Scrutinizing lease clauses for retail stores is more important than ever now that cannabis dispensaries, gyms, online showrooms, medical offices, and the like are such a critical part of tenant mixes, says Jim Terrell, a senior managing director at A&G Real Estate Partners (AGREP). Terrell shared his expertise on the subject during a March 3 master class on retail lease negotiations at Boston University.
“Older leases, in particular, often contain clauses that ban precisely those users that were widely seen as verboten 20 years or so ago,” Terrell said during the class. “You can’t just gloss over the contents of a lease and defer these clauses to your attorneys. You have to take control of the conversation.”
The class was an inside look into the top priorities of retailers and landlords at the negotiating table. BU instructor Rob Nahigian—a principal with Newton, Mass., US-based Auburndale Realty Co. and a 40-year veteran of commercial and industrial real estate—invited Terrell and two industry colleagues to speak to the semester’s commercial lease analysis class for “retail night.”
Based in AGREP’s Chicago office, Terrell helps retailers maximize the value and efficiency of their real estate portfolios, often negotiating or renegotiating leases on their behalf. With more than 40 years in the business, Terrell previously served as VP and COO of real estate for Sears Holdings and SVP of real estate for Ashley Furniture.
During the class, he offered insights into the top priorities of retailers during lease negotiations. His colleagues Paul A. DiGeronimo, president of Geronimo Properties, and Ronald H. Golub, owner of The Stonewood Cos., provided the developer perspective.
The professional real estate students who attended hailed from the likes of CBRE, National Development, CoStar, State Street Corp., the RMR Group, Siemens, and Boston Capital. “We talked to them about our general philosophies of how to approach lease negotiations, down to the specific clauses and issues that are critical for each side,” said Terrell.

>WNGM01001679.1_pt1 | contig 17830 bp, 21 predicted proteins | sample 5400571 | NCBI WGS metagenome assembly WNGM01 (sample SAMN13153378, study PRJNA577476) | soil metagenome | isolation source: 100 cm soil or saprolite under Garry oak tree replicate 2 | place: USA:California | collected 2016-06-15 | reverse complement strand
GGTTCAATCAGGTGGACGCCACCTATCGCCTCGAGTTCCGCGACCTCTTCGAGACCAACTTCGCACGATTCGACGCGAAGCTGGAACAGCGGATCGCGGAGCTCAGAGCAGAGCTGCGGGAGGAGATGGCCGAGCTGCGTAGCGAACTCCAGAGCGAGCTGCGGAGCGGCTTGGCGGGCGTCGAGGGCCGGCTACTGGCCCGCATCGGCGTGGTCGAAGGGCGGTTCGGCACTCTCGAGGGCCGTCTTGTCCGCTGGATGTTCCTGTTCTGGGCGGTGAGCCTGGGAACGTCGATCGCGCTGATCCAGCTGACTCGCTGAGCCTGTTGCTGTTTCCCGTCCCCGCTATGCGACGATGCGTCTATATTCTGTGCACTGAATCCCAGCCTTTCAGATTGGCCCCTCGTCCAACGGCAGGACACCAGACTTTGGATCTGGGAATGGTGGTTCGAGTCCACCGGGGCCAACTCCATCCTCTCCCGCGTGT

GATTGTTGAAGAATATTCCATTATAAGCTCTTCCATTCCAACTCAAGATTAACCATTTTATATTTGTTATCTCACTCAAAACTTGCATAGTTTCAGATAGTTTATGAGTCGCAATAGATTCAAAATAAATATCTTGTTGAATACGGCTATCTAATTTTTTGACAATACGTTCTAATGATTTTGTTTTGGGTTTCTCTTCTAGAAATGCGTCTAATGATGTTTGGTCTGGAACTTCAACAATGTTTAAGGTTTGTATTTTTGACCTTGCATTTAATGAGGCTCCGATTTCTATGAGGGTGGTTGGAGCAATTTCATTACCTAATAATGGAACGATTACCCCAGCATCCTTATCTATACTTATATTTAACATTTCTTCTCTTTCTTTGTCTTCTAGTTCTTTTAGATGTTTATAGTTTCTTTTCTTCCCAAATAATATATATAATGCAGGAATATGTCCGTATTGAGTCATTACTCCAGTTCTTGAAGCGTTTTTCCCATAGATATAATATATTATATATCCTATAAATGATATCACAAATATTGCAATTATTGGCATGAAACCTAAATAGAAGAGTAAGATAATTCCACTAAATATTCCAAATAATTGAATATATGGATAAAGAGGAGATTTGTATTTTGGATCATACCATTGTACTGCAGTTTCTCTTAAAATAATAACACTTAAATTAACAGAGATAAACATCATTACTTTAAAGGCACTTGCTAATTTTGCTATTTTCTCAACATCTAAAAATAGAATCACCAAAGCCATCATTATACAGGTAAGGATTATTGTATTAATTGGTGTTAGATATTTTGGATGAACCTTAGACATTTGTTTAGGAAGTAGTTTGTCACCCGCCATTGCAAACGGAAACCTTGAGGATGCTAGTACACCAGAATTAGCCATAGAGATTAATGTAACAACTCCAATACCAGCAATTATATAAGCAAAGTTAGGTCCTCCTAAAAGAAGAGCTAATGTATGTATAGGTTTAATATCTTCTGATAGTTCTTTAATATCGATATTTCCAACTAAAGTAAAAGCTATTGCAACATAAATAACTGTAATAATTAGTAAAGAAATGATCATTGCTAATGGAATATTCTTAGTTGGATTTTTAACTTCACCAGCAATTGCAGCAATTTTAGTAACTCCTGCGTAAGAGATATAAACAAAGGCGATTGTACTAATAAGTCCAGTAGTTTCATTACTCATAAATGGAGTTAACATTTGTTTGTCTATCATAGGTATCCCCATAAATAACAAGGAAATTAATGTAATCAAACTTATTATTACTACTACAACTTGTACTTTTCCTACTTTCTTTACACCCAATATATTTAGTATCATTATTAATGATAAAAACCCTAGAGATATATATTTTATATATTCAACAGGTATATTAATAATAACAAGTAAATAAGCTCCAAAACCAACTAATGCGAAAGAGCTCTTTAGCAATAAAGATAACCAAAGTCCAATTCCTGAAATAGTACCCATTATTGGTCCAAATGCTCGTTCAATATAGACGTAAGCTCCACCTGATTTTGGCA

Regarding exclusives clauses, one anecdote that resonated with the class was about a farsighted general merchandise retailer that, in the 1960s, introduced a long-term lease clause that prevented co-tenancy with electronics stores or sellers of future advanced tech. “As [Developer] Ron Golub related during the class, no one on the landlord side thought about that clause until it was too late,” said Terrell. “It came back to bite the landlord by substantially reducing options to lease to strong operators with a tech or electronics focus.”
All told, Terrell and his colleagues covered 10 different major concepts in retail leasing, including radius restrictions, rent escalations, continuous operations, percentage rent, access/parking, and options and renewals. “Our discussion of Force Majeure, or so-called ‘Act of God’ clauses, now seems particularly relevant,” said Terrell. “A huge issue for the industry moving forward will be whether the pandemic—under Force Majeure—actually qualifies as the type of event that relieves retail tenants from their lease duties.”